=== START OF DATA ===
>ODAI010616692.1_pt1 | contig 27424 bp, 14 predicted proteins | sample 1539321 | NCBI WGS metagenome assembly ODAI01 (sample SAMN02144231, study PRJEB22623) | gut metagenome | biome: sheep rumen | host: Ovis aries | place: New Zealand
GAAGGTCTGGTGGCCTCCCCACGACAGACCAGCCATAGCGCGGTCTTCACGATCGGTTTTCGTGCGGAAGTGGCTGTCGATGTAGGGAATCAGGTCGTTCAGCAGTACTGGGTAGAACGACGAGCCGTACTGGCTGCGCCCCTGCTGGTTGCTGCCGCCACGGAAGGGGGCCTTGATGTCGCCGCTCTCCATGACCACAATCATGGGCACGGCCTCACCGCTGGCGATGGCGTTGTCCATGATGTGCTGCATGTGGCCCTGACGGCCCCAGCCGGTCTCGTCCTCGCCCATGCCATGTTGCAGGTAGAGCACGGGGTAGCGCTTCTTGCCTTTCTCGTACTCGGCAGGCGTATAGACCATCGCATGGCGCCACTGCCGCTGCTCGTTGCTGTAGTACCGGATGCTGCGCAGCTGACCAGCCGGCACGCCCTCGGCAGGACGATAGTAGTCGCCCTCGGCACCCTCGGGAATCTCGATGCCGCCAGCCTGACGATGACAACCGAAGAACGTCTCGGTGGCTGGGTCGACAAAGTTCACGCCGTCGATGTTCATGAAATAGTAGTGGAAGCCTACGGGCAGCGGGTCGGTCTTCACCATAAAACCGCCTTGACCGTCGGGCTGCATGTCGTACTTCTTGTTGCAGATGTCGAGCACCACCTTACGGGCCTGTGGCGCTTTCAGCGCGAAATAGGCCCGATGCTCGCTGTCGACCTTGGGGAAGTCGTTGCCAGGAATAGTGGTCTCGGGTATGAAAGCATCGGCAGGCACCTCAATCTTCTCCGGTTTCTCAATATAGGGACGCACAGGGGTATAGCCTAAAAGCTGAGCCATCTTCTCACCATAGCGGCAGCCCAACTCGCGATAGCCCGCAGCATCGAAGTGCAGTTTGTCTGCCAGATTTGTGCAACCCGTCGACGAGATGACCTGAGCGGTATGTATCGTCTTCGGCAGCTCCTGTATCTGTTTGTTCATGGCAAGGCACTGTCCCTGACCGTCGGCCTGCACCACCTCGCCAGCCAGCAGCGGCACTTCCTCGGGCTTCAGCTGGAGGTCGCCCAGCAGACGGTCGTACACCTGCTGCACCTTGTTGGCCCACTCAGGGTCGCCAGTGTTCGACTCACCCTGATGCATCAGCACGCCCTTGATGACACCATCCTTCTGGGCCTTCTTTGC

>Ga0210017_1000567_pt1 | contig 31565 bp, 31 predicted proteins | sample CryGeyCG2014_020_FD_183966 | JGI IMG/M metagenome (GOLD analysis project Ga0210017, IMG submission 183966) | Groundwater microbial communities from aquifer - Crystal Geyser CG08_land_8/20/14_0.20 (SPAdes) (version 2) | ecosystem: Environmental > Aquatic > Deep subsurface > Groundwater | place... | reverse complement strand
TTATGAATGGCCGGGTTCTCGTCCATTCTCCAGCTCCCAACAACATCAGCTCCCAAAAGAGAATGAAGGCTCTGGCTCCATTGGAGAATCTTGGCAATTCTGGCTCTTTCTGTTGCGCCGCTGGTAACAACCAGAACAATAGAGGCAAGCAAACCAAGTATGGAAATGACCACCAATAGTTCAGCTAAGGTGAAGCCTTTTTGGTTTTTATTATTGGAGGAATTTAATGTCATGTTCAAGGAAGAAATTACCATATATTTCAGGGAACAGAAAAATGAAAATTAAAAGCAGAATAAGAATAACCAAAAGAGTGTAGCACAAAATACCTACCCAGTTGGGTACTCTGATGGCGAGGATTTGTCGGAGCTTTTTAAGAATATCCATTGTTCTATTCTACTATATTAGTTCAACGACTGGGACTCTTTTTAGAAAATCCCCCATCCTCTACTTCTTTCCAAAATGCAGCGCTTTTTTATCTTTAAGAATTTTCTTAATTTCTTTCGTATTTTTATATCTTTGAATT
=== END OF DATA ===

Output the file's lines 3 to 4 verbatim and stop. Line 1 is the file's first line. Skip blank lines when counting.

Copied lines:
>Ga0210017_1000567_pt1 | contig 31565 bp, 31 predicted proteins | sample CryGeyCG2014_020_FD_183966 | JGI IMG/M metagenome (GOLD analysis project Ga0210017, IMG submission 183966) | Groundwater microbial communities from aquifer - Crystal Geyser CG08_land_8/20/14_0.20 (SPAdes) (version 2) | ecosystem: Environmental > Aquatic > Deep subsurface > Groundwater | place... | reverse complement strand
TTATGAATGGCCGGGTTCTCGTCCATTCTCCAGCTCCCAACAACATCAGCTCCCAAAAGAGAATGAAGGCTCTGGCTCCATTGGAGAATCTTGGCAATTCTGGCTCTTTCTGTTGCGCCGCTGGTAACAACCAGAACAATAGAGGCAAGCAAACCAAGTATGGAAATGACCACCAATAGTTCAGCTAAGGTGAAGCCTTTTTGGTTTTTATTATTGGAGGAATTTAATGTCATGTTCAAGGAAGAAATTACCATATATTTCAGGGAACAGAAAAATGAAAATTAAAAGCAGAATAAGAATAACCAAAAGAGTGTAGCACAAAATACCTACCCAGTTGGGTACTCTGATGGCGAGGATTTGTCGGAGCTTTTTAAGAATATCCATTGTTCTATTCTACTATATTAGTTCAACGACTGGGACTCTTTTTAGAAAATCCCCCATCCTCTACTTCTTTCCAAAATGCAGCGCTTTTTTATCTTTAAGAATTTTCTTAATTTCTTTCGTATTTTTATATCTTTGAATT